I really didn't think about this being a tale of Halloween horror, until I read the whole thing, and pictured the old fashioned tale of suspense, but the first lines of The Spider and The Fly came to mind when this young Miss came to live on the outside of one of my windows that is adjacent to the plant filled patio, and entrance to my garden. (she is eating a fly). .and why blogger is suddenly insisting on putting my photo horizontally, is a mystery to me! But I digress. . .
She spun her orb web in late August, which covers the whole pane of glass. When it rains, or gets too windy, she crawls to the safety up under the upper wooden ledge. The silken strands have withstood the elements and time.
She grew up, she mated, she had her young, and sadly, now that the temps are dropping. . .it is now 34 degrees, and we've had frost warnings for two nights, I'm afraid that her days as a valued friend to my garden, are coming to an end.
It seems strange to become fond of a garden spider through a pane of glass, but she has given me a daily glimpse into her life, and I thank her for doing her part in the cycle of life so well. She captured a goodly share of pesky mosquitoes and flies, and for her dedication, I give her this poem:
The Spider and the Fly
Will you walk into my parlour?" said the Spider to the Fly,
'Tis the prettiest little parlour that ever you did spy;
The way into my parlour is up a winding stair,
And I've a many curious things to shew when you are there."
Oh no, no," said the little Fly, "to ask me is in vain,
For who goes up your winding stair can ne'er come down again."
"I'm sure you must be weary, dear, with soaring up so high;
Will you rest upon my little bed?" said the Spider to the Fly.
"There are pretty curtains drawn around; the sheets are fine and thin,
And if you like to rest awhile, I'll snugly tuck you in!"
Oh no, no," said the little Fly, "for I've often heard it said,
They never, never wake again, who sleep upon your bed!"
Said the cunning Spider to the Fly, " Dear friend what can I do,
To prove the warm affection I 've always felt for you?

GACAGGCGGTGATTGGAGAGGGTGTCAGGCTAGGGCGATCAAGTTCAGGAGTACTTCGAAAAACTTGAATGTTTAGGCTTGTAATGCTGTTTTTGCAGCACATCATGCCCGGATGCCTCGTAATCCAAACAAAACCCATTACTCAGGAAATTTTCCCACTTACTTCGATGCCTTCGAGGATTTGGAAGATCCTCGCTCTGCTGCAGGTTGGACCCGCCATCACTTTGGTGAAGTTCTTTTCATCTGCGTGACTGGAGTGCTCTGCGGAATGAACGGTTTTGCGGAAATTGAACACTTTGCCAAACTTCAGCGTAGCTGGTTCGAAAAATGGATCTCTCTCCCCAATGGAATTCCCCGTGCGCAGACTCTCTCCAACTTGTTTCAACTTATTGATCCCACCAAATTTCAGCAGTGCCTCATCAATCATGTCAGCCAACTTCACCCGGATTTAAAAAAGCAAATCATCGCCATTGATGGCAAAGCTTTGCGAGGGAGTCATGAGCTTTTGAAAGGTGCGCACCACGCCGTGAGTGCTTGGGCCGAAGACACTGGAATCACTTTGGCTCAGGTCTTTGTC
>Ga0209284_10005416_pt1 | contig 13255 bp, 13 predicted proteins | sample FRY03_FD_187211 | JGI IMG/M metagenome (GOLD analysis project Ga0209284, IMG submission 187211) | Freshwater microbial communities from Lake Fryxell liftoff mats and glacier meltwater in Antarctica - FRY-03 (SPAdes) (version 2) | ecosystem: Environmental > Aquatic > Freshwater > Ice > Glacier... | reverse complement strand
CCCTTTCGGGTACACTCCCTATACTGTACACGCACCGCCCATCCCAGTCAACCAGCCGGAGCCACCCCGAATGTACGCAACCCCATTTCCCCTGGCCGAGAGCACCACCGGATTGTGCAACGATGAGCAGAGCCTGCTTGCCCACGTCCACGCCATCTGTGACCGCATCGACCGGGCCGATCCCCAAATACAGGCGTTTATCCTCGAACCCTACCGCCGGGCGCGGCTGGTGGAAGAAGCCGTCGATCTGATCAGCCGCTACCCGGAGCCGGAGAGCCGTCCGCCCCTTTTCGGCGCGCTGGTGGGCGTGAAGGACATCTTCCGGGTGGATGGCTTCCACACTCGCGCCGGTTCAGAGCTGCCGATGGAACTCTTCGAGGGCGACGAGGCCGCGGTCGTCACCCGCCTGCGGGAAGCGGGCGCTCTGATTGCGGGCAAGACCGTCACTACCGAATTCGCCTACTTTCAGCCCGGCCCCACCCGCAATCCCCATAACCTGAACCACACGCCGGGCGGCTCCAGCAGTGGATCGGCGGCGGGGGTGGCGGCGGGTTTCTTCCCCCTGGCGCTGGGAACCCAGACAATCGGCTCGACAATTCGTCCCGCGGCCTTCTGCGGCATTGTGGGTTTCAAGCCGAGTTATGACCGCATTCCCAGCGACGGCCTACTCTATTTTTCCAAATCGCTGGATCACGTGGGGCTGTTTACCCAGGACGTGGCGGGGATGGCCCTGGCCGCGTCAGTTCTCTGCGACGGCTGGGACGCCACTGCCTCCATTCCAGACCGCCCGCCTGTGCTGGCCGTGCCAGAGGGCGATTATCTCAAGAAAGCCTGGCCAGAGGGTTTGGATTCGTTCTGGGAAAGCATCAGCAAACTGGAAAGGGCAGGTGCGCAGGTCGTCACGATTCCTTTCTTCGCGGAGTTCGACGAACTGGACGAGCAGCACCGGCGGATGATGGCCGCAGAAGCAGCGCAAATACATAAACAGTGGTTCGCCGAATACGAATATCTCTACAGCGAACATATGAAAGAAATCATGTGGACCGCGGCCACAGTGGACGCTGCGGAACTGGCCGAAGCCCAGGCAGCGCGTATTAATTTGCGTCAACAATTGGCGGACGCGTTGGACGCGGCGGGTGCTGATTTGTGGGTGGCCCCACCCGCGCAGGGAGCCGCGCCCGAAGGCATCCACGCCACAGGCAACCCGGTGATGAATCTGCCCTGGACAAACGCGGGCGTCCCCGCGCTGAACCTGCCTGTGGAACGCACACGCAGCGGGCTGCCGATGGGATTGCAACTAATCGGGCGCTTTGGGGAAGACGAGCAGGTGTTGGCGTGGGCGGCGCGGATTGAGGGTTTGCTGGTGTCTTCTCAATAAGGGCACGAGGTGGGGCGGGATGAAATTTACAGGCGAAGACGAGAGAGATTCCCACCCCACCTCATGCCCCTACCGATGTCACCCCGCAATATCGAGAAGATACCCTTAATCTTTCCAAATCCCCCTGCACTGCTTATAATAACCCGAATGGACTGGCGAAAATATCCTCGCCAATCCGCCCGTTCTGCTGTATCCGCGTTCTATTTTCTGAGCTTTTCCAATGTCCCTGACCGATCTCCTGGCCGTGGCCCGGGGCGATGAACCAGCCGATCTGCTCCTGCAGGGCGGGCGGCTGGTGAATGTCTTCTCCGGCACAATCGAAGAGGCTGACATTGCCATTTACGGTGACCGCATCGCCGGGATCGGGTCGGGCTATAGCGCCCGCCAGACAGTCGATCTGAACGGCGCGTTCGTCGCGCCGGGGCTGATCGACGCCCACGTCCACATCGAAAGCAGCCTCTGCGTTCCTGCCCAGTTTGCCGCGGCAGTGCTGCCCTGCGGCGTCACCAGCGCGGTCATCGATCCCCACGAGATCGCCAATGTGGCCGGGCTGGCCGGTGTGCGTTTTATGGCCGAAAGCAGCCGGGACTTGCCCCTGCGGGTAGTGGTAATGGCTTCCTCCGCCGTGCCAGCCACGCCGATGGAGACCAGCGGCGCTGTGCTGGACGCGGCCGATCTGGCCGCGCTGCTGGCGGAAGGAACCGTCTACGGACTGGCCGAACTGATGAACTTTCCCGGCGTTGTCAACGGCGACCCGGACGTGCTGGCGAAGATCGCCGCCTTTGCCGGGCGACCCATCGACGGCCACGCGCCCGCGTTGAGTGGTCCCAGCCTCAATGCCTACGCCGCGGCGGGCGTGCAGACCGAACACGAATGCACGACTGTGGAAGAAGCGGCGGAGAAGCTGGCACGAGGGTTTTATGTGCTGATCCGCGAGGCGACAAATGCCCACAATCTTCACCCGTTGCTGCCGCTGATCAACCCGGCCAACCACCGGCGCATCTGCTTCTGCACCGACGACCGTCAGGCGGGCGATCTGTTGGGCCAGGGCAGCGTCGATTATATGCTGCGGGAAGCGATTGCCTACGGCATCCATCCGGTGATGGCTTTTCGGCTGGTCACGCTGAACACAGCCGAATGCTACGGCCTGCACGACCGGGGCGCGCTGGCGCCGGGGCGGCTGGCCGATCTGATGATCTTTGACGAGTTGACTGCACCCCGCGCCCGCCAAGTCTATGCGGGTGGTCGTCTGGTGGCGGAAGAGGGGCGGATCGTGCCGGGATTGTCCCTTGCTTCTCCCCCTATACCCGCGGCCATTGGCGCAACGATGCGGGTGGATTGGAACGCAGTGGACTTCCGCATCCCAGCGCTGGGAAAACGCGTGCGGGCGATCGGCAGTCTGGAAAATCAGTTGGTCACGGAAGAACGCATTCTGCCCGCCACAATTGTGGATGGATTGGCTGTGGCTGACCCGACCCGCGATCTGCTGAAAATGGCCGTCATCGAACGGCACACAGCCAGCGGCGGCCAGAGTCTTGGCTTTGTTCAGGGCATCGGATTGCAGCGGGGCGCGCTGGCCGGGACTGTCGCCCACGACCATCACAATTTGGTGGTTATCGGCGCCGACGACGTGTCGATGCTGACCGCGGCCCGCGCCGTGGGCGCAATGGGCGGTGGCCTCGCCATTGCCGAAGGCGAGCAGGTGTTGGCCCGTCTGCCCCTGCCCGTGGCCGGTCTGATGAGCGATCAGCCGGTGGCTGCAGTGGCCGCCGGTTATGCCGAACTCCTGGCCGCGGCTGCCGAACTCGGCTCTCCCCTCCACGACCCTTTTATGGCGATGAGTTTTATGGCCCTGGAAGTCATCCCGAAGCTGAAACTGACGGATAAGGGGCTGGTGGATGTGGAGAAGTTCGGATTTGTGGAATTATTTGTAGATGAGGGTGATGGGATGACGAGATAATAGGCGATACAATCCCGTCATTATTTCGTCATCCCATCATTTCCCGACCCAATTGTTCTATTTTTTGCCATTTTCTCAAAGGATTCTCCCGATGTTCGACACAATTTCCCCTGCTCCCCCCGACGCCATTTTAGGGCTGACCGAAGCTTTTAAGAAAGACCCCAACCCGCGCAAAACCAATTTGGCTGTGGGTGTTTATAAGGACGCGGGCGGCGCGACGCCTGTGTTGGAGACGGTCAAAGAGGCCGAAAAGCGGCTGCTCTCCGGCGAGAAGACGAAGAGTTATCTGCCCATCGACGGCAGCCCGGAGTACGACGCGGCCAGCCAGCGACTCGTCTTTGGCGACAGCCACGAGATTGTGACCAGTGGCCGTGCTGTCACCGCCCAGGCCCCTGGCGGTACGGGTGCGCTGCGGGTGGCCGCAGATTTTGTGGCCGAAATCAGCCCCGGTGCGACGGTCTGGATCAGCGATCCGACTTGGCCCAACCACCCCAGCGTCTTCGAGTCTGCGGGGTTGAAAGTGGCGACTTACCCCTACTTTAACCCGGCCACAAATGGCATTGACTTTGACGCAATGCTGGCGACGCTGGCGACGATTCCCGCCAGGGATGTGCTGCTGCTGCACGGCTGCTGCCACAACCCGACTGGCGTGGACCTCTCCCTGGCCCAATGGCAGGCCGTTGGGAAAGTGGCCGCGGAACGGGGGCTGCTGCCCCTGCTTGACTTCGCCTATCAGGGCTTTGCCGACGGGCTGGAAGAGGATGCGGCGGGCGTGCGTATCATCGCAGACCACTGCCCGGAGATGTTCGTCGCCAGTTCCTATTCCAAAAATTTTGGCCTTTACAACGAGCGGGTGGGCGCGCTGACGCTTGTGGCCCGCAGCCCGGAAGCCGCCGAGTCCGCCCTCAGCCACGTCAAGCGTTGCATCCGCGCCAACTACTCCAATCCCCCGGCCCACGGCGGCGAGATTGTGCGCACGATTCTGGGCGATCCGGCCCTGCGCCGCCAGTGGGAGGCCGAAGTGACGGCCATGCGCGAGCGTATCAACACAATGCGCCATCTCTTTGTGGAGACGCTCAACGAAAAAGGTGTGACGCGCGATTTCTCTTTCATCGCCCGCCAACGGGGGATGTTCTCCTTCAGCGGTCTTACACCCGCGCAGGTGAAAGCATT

I have within my pantry, good store of all that's nice;
I'm sure you're very welcome -- will you please to take a slice?"
"Oh no, no," said the little Fly, "kind Sir, that cannot be,
I've heard what's in your pantry, and I do not wish to see!"
"Sweet creature!" said the Spider, "you're witty and you're wise,
How handsome are your gauzy wings, how brilliant are your eyes!
I've a little looking-glass upon my parlour shelf,
If you'll step in one moment, dear, you shall behold yourself."
"I thank you, gentle sir," she said, "for what you 're pleased to say,
And bidding you good morning now, I'll call another day."
The Spider turned him round about, and went into his den,
For well he knew the silly Fly would soon come back again:
So he wove a subtle web, in a little corner sly,
And set his table ready, to dine upon the Fly.
Then he came out to his door again, and merrily did sing,
"Come hither, hither, pretty Fly, with the pearl and silver wing;
Your robes are green and purple -- there's a crest upon your head;
Your eyes are like the diamond bright, but mine are dull as lead!"
Alas, alas! how very soon this silly little Fly,
Hearing his wily, flattering words, came slowly flitting by;
With buzzing wings she hung aloft, then near and nearer drew,
Thinking only of her brilliant eyes, and green and purple hue --
Thinking only of her crested head -- poor foolish thing! At last,
Up jumped the cunning Spider, and fiercely held her fast.
He dragged her up his winding stair, into his dismal den,
Within his little parlour -- but she ne'er came out again!
And now dear little children, who may this story read,
To idle, silly flattering words, I pray you ne'er give heed:
Unto an evil counsellor, close heart and ear and eye,
And take a lesson from this tale, of the Spider and the Fly.
(and one has to wonder why so many children become afraid of spiders. .could learning this poem in grade school have any influence on impressive minds? Naaaah!)
Wishing you a spookily fun day!
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